Absolute Hell outraged audiences and was harshly received in the early 1950s, only to remerge in the late 80s to critical acclaim and huge success. Today it’s just started a run at the National Theatre. Here’s a brief introduction to this controversial dark comedy.
Absolute Hell is a scandalous black comedy set in a Soho drinking club amongst the ruins of wartime London in the weeks leading up to the 1945 election.
When it was first performed in 1952 (under the title The Pink Room), it was branded ‘a libel on the British people’, panned by critics, and as good as booed off stage.
That debut staging of The Pink Room – first in Brighton and later at the Lyric Hammersmith in London – was largely financed by the dramatist Terence Rattigan, who liked the play and believed it deserved a London production.
But after its poor reception, and apart from one further play and an adaptation, it led to a 40-year near-silence from the show’s playwright, Rodney Ackland.
However, following the abolition of the Lord Chamberlain’s licensing and censorship functions in 1968, there was a growing freedom about what could be presented on the stage, and in the 1980s, while ailing with leukaemia, Rodney Ackland rewrote aspects of The Pink Room, retitling it Absolute Hell.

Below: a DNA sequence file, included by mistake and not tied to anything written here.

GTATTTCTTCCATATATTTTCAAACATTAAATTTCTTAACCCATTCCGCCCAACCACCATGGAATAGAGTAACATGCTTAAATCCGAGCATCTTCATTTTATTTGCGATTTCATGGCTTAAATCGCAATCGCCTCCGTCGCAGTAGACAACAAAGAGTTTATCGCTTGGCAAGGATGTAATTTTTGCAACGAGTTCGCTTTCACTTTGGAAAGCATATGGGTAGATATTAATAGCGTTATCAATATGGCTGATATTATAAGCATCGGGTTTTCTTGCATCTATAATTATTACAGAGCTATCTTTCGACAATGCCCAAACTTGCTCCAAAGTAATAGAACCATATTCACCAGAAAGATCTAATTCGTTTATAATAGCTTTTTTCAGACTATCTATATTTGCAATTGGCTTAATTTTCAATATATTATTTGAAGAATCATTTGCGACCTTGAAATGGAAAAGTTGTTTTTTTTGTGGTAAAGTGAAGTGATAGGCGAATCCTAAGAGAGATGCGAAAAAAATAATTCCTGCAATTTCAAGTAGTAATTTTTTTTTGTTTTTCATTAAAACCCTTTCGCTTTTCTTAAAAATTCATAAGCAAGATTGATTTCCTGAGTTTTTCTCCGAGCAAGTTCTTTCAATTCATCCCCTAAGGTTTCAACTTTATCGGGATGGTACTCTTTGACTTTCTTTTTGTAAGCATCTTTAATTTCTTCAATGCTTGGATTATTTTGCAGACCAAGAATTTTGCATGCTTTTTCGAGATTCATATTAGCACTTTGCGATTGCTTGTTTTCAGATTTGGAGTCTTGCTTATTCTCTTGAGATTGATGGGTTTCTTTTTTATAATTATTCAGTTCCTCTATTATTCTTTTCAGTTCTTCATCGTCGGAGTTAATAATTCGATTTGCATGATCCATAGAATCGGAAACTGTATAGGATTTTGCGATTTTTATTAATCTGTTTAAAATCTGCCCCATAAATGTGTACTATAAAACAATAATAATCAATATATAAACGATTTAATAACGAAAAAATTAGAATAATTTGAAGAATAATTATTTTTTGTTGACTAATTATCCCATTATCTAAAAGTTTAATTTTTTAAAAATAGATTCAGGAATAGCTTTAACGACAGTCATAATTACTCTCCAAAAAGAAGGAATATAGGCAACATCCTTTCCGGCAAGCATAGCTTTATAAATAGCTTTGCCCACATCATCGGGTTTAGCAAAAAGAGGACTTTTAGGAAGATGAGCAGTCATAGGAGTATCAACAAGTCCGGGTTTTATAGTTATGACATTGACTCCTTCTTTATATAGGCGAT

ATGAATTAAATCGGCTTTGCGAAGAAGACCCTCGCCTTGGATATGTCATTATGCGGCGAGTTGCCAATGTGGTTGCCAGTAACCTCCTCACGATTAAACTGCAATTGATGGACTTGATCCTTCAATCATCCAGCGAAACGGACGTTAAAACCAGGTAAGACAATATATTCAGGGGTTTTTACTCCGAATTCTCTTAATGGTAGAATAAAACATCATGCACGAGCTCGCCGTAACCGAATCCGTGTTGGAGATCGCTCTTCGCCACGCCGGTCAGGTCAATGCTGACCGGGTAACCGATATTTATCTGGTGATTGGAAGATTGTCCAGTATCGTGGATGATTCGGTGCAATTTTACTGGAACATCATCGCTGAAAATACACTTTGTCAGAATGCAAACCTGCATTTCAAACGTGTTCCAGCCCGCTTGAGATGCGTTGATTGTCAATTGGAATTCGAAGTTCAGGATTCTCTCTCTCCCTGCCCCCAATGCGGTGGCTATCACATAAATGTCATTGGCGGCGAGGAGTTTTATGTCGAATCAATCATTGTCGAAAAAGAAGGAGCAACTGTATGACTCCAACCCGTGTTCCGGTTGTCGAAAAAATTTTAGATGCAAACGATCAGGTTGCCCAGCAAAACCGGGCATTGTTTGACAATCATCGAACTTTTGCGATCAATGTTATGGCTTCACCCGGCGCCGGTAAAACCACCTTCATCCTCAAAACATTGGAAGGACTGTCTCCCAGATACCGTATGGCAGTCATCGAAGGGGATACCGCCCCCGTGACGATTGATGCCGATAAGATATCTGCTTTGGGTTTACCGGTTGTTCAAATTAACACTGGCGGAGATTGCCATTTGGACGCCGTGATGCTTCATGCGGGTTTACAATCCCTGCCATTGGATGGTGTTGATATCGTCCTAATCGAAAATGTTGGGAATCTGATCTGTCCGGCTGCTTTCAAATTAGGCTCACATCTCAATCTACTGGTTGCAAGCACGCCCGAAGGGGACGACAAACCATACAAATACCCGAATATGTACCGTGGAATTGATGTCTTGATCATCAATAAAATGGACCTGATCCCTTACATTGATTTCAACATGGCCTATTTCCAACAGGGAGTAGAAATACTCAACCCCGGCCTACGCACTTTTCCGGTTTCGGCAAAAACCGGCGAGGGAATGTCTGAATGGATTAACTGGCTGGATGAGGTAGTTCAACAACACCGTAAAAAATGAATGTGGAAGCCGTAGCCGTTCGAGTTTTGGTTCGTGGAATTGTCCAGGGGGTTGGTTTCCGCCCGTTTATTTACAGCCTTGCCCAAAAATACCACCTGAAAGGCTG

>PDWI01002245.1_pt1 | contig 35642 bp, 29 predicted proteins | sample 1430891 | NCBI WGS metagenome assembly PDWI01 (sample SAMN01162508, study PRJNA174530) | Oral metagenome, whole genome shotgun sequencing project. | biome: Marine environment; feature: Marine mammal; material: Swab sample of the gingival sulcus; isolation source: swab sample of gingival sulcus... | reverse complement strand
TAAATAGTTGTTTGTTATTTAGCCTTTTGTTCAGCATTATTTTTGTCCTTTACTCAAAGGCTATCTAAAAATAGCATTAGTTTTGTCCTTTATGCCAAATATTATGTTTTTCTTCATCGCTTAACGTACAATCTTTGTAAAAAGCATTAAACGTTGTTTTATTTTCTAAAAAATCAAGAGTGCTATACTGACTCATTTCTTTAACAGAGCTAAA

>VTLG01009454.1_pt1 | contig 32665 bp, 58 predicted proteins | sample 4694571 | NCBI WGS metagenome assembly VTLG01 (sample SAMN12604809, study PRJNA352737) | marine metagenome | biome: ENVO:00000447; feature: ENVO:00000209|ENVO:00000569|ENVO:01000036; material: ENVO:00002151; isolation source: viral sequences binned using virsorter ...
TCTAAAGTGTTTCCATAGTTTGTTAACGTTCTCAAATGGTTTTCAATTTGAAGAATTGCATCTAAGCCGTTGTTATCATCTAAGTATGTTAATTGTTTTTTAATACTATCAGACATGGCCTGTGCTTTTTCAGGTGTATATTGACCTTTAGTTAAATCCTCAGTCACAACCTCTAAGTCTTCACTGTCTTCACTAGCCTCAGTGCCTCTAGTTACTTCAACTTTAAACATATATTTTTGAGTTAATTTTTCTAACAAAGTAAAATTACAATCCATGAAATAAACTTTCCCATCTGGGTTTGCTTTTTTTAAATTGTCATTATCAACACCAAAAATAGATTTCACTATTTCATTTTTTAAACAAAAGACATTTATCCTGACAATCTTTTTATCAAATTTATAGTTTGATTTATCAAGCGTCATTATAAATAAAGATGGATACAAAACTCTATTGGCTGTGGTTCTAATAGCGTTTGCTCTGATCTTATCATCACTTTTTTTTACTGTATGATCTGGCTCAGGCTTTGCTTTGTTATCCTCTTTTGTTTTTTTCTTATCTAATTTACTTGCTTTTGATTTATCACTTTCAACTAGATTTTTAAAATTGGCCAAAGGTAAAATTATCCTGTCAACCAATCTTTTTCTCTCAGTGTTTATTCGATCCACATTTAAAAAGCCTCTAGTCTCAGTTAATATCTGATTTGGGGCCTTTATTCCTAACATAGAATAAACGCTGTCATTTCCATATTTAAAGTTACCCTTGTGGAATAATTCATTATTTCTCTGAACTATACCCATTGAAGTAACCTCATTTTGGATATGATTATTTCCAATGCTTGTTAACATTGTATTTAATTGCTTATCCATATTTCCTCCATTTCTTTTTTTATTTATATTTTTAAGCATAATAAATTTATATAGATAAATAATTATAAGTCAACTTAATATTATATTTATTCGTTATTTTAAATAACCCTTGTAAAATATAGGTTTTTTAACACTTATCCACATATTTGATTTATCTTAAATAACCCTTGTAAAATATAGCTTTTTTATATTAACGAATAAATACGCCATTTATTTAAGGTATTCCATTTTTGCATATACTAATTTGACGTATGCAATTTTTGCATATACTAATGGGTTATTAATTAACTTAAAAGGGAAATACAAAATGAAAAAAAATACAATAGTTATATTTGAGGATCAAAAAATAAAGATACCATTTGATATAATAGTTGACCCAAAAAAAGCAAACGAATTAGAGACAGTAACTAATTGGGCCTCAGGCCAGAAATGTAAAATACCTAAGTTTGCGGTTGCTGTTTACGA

It was shown in its new form in 1988 to considerable success at the Orange Tree Theatre, Richmond-upon-Thames, directed by Sam Walters and John Gardyne, and starring Polly Hemingway and David Rintoul.
In 1991 it was adapted and directed for BBC Television by Anthony Page, starring Dame Judi Dench as Christine Foskett, and the play was revived by Page at the National Theatre in 1995, again with Dench in the leading role, who won an Olivier Award for Best Actress for her performance the following year.
Now it’s back at the National Theatre, with a large ensemble directed by Joe Hill-Gibbins, and it remains true to its roots: set in a Soho drinking den recovering from the hangover following World War Two.